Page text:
The confidentiality of an HIV-positive diagnosis

  • In some circumstances, there can be pressure to disclose HIV status to medical professionals, immigration officials and sexual partners.

In the vast majority of situations, the disclosure of HIV status is a question of personal choice. Decisions to do so or not to do so will depend on the priorities and values of the individual, and on the relationships he or she has with different people and organisations.

Particular situations in which there may be pressure for an HIV-positive status to be disclosed are described in the paragraphs below regarding GPs, travel restrictions and sexual partners, and in the following sections on employment and insurance.

More information on all these topics can be found in NAM’s Social & legal issues for people with HIV.

This content was checked for accuracy at the time it was written. It may have been superseded by more recent developments. NAM recommends checking whether this is the most current information when making decisions that may affect your health.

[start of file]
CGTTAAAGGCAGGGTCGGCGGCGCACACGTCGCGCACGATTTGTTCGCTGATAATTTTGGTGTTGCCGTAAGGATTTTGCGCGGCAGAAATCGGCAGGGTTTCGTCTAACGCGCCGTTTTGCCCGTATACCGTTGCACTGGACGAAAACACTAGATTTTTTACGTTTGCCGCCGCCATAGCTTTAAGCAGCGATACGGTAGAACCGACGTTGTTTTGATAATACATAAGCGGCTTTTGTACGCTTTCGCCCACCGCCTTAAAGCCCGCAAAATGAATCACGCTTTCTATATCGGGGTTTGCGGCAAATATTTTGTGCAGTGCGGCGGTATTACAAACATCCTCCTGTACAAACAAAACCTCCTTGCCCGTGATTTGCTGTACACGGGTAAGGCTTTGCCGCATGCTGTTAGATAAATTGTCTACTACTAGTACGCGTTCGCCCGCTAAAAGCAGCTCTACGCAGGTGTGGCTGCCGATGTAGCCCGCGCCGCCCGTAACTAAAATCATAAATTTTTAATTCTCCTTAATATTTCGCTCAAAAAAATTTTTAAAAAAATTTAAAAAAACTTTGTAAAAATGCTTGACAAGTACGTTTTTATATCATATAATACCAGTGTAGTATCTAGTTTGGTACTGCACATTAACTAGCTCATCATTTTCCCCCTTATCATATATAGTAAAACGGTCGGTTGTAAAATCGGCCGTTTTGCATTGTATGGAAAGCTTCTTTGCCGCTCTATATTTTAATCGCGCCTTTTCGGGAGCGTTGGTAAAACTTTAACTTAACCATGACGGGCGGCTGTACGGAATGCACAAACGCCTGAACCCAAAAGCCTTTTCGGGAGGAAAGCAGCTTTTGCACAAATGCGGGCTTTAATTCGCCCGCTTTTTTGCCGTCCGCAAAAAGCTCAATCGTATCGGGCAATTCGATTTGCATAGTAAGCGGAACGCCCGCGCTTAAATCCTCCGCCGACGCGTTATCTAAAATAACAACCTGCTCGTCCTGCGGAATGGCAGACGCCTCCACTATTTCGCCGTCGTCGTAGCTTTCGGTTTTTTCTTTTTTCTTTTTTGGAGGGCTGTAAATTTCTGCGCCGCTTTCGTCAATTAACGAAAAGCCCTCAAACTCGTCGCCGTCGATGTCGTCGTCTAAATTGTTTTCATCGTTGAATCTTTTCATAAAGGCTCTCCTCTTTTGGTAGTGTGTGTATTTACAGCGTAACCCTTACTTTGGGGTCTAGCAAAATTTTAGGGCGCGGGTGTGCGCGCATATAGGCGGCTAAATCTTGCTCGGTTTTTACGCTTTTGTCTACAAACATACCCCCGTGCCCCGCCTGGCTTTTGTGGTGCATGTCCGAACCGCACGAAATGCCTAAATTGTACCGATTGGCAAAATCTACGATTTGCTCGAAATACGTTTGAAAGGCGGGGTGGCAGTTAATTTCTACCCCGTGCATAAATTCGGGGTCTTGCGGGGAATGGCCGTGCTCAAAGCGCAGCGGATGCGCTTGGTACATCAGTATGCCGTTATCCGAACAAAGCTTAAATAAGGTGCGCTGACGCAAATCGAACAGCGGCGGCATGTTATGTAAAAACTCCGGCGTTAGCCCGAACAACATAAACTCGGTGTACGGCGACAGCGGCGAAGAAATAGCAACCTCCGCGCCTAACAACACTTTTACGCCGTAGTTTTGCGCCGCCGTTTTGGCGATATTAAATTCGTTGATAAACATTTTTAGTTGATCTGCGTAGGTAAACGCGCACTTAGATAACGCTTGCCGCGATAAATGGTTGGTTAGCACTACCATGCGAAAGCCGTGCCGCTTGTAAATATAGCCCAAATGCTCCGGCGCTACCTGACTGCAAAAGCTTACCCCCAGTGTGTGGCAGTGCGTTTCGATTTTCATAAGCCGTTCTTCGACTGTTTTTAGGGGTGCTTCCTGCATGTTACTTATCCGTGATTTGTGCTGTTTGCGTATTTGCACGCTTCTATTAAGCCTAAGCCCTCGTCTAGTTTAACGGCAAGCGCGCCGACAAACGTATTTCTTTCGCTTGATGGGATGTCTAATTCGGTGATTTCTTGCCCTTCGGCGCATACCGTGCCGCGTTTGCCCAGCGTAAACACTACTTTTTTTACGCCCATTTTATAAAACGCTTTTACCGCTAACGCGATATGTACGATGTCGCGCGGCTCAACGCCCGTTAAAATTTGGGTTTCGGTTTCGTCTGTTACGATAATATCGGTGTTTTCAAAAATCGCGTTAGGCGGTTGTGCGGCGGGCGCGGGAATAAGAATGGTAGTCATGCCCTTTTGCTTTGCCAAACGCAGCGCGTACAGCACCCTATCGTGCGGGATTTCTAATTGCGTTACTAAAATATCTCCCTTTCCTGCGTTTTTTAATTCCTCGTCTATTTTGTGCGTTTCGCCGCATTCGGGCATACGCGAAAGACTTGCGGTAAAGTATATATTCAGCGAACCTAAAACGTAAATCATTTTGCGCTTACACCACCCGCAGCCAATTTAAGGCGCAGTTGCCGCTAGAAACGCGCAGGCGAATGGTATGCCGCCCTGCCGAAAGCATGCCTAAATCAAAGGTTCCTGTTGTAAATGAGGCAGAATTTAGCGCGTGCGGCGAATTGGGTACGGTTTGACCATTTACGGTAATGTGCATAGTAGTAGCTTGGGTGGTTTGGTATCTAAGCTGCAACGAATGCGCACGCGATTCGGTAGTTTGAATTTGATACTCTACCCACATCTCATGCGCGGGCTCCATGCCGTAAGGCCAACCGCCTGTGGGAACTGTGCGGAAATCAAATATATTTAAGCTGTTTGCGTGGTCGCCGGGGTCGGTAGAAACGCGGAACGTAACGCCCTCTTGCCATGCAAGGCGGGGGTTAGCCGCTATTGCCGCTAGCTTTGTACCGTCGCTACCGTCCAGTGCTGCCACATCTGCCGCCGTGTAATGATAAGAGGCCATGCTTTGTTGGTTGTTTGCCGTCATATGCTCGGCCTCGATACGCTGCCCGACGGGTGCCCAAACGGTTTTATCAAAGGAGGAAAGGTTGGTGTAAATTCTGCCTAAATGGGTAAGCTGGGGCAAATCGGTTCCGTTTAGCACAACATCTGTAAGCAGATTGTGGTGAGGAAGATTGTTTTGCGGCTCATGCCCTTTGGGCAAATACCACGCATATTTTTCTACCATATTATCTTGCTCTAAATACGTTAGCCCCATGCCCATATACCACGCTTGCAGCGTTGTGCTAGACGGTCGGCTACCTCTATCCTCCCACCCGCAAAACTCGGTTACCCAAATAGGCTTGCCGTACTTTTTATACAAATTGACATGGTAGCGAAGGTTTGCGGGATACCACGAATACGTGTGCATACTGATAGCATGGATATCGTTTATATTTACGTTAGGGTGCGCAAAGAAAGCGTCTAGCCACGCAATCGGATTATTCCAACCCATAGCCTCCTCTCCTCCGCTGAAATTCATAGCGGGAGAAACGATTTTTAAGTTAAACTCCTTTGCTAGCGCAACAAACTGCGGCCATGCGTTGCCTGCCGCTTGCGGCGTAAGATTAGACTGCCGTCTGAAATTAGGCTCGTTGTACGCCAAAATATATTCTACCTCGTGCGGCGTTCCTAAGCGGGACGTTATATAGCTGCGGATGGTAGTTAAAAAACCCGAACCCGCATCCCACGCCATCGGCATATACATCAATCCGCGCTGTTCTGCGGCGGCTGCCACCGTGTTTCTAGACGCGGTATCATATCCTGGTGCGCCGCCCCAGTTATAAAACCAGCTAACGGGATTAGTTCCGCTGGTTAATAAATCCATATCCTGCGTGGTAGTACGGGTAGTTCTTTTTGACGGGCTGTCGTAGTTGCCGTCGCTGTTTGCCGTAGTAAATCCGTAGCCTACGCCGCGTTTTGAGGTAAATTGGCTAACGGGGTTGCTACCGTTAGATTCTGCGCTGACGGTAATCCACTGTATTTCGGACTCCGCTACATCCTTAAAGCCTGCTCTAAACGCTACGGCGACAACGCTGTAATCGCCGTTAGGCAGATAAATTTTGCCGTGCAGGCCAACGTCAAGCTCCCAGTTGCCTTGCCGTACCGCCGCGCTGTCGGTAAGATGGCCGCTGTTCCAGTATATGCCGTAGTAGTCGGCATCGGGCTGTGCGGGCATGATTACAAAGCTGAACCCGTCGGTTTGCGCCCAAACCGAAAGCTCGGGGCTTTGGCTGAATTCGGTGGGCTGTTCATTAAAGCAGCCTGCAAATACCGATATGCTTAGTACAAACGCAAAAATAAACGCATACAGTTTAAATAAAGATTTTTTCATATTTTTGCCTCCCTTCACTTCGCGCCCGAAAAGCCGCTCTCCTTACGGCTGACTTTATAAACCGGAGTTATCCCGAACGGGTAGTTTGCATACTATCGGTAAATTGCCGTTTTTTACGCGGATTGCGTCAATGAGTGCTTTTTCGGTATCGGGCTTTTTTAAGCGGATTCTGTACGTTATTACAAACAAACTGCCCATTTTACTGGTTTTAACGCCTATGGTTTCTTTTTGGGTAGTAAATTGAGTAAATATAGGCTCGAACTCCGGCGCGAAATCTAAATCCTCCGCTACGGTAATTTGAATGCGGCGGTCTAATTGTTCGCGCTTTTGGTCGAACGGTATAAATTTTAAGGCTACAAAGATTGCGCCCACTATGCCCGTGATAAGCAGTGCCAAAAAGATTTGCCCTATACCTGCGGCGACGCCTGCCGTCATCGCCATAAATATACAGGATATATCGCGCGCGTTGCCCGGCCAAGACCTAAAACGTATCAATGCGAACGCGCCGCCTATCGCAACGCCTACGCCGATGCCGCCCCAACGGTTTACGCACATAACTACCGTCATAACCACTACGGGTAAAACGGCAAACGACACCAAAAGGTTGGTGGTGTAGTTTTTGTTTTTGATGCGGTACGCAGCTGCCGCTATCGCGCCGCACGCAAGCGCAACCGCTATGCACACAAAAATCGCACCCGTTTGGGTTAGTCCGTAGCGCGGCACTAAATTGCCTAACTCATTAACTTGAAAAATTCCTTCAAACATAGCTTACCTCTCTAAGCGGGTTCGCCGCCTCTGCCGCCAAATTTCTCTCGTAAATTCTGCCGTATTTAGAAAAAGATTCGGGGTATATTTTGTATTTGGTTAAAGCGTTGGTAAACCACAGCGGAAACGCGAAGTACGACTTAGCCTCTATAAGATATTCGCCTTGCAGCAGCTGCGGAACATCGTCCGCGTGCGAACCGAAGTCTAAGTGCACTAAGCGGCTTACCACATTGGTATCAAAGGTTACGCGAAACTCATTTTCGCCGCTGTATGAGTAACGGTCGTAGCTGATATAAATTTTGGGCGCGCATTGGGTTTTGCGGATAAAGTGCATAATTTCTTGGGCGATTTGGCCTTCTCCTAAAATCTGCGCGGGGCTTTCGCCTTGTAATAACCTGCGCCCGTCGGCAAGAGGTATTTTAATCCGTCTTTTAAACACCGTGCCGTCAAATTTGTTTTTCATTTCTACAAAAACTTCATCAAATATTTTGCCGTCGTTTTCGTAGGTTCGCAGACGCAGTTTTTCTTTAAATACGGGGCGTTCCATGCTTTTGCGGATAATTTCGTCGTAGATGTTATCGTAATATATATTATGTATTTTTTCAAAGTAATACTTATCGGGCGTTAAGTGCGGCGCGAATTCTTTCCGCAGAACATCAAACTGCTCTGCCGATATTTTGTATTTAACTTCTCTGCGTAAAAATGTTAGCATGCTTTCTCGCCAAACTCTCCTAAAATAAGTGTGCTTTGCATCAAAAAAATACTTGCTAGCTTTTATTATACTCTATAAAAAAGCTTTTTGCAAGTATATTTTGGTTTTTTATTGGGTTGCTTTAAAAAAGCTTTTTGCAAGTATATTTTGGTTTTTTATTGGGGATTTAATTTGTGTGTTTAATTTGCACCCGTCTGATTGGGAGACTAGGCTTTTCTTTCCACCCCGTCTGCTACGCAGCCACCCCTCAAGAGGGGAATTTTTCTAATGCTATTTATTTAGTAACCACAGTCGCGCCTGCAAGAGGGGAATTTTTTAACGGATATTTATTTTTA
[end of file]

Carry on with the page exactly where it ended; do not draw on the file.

Community Consensus Statement on Access to HIV Treatment and its Use for Prevention

Together, we can make it happen

We can end HIV soon if people have equal access to HIV drugs as treatment and as PrEP, and have free choice over whether to take them.

Launched today, the Community Consensus Statement is a basic set of principles aimed at making sure that happens.

The Community Consensus Statement is a joint initiative of AVAC, EATG, MSMGF, GNP+, HIV i-Base, the International HIV/AIDS Alliance, ITPC and NAM/aidsmap